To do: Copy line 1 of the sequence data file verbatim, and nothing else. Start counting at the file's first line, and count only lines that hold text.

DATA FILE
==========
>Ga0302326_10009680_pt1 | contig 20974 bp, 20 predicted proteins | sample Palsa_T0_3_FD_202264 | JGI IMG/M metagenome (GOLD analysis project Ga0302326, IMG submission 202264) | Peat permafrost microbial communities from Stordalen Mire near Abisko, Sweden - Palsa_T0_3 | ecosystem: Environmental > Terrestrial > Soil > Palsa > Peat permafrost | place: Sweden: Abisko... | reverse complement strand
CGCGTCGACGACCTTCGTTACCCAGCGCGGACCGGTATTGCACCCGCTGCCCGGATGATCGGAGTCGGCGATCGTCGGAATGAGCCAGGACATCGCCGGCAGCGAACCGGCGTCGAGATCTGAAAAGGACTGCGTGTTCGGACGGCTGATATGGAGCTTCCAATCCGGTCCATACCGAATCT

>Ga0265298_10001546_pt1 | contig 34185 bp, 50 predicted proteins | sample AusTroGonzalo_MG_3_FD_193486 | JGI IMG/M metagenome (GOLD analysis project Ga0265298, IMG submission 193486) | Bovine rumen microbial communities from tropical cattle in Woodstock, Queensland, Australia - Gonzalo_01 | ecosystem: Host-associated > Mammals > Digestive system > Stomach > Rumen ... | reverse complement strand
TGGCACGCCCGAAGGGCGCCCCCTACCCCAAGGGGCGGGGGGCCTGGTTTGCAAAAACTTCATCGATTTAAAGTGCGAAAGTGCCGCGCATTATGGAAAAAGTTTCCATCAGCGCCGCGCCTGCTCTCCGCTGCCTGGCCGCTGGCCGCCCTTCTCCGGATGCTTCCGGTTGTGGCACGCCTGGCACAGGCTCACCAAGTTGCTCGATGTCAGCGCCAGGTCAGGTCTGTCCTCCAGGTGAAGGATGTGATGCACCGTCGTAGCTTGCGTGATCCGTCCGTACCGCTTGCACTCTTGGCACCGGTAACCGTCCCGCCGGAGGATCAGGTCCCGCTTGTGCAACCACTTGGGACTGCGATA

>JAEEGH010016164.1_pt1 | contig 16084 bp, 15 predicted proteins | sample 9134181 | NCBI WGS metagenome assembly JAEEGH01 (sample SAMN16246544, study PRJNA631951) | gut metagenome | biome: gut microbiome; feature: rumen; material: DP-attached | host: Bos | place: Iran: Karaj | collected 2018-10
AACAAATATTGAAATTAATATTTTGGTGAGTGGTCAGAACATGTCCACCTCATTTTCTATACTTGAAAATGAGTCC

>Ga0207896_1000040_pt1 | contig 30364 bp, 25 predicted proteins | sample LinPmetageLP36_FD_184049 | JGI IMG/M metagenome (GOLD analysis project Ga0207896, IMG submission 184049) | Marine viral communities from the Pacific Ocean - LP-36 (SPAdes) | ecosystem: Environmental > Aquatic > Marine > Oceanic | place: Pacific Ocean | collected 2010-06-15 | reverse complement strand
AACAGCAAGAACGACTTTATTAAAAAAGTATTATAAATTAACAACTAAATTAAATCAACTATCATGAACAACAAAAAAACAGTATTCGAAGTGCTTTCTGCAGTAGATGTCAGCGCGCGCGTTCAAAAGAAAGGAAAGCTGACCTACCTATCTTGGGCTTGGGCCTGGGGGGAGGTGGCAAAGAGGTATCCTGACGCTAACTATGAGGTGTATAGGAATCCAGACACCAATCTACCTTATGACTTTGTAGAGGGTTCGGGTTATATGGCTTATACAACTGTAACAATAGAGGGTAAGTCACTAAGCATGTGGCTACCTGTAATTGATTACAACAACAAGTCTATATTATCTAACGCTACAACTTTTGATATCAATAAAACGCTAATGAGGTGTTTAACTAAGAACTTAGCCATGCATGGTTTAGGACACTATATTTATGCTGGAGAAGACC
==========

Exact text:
>Ga0302326_10009680_pt1 | contig 20974 bp, 20 predicted proteins | sample Palsa_T0_3_FD_202264 | JGI IMG/M metagenome (GOLD analysis project Ga0302326, IMG submission 202264) | Peat permafrost microbial communities from Stordalen Mire near Abisko, Sweden - Palsa_T0_3 | ecosystem: Environmental > Terrestrial > Soil > Palsa > Peat permafrost | place: Sweden: Abisko... | reverse complement strand